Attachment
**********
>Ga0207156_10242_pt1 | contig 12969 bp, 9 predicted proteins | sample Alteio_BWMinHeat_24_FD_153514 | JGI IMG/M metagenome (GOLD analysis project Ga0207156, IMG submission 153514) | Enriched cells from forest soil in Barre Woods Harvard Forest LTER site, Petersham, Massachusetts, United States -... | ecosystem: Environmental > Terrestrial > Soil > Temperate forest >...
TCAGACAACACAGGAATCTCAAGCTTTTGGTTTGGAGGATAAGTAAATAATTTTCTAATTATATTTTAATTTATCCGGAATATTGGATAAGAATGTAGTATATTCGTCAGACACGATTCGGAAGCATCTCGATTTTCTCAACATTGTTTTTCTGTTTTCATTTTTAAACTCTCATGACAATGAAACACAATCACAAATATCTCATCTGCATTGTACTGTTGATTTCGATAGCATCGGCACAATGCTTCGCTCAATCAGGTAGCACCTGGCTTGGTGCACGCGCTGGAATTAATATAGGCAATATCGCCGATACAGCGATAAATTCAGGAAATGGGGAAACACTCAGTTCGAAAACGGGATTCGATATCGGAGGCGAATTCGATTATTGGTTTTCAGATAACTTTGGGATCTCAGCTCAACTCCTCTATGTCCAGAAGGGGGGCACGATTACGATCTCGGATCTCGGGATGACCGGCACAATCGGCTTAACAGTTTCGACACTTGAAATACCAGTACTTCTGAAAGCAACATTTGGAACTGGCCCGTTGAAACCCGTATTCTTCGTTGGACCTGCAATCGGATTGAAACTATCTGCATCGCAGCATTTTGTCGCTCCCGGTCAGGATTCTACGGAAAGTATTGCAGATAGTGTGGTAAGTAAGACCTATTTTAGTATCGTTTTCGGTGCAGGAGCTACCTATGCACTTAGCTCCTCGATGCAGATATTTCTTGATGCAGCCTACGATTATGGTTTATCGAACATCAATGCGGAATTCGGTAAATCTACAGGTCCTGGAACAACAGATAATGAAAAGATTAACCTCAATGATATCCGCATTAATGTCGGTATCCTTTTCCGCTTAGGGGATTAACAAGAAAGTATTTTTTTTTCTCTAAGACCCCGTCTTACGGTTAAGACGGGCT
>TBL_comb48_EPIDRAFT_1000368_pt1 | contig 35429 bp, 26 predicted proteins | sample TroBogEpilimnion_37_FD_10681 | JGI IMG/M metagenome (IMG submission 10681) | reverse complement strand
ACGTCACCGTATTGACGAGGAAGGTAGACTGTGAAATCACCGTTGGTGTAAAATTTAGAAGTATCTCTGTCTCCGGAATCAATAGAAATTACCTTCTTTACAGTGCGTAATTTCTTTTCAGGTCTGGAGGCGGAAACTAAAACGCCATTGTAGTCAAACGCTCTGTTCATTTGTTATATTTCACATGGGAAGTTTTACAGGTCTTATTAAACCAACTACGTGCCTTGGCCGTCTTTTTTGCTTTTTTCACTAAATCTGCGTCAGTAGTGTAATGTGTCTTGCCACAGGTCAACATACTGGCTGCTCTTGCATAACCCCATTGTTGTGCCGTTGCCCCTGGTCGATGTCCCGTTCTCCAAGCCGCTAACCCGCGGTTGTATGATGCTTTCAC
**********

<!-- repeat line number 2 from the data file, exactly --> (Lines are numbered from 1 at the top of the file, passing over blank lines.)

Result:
TCAGACAACACAGGAATCTCAAGCTTTTGGTTTGGAGGATAAGTAAATAATTTTCTAATTATATTTTAATTTATCCGGAATATTGGATAAGAATGTAGTATATTCGTCAGACACGATTCGGAAGCATCTCGATTTTCTCAACATTGTTTTTCTGTTTTCATTTTTAAACTCTCATGACAATGAAACACAATCACAAATATCTCATCTGCATTGTACTGTTGATTTCGATAGCATCGGCACAATGCTTCGCTCAATCAGGTAGCACCTGGCTTGGTGCACGCGCTGGAATTAATATAGGCAATATCGCCGATACAGCGATAAATTCAGGAAATGGGGAAACACTCAGTTCGAAAACGGGATTCGATATCGGAGGCGAATTCGATTATTGGTTTTCAGATAACTTTGGGATCTCAGCTCAACTCCTCTATGTCCAGAAGGGGGGCACGATTACGATCTCGGATCTCGGGATGACCGGCACAATCGGCTTAACAGTTTCGACACTTGAAATACCAGTACTTCTGAAAGCAACATTTGGAACTGGCCCGTTGAAACCCGTATTCTTCGTTGGACCTGCAATCGGATTGAAACTATCTGCATCGCAGCATTTTGTCGCTCCCGGTCAGGATTCTACGGAAAGTATTGCAGATAGTGTGGTAAGTAAGACCTATTTTAGTATCGTTTTCGGTGCAGGAGCTACCTATGCACTTAGCTCCTCGATGCAGATATTTCTTGATGCAGCCTACGATTATGGTTTATCGAACATCAATGCGGAATTCGGTAAATCTACAGGTCCTGGAACAACAGATAATGAAAAGATTAACCTCAATGATATCCGCATTAATGTCGGTATCCTTTTCCGCTTAGGGGATTAACAAGAAAGTATTTTTTTTTCTCTAAGACCCCGTCTTACGGTTAAGACGGGCT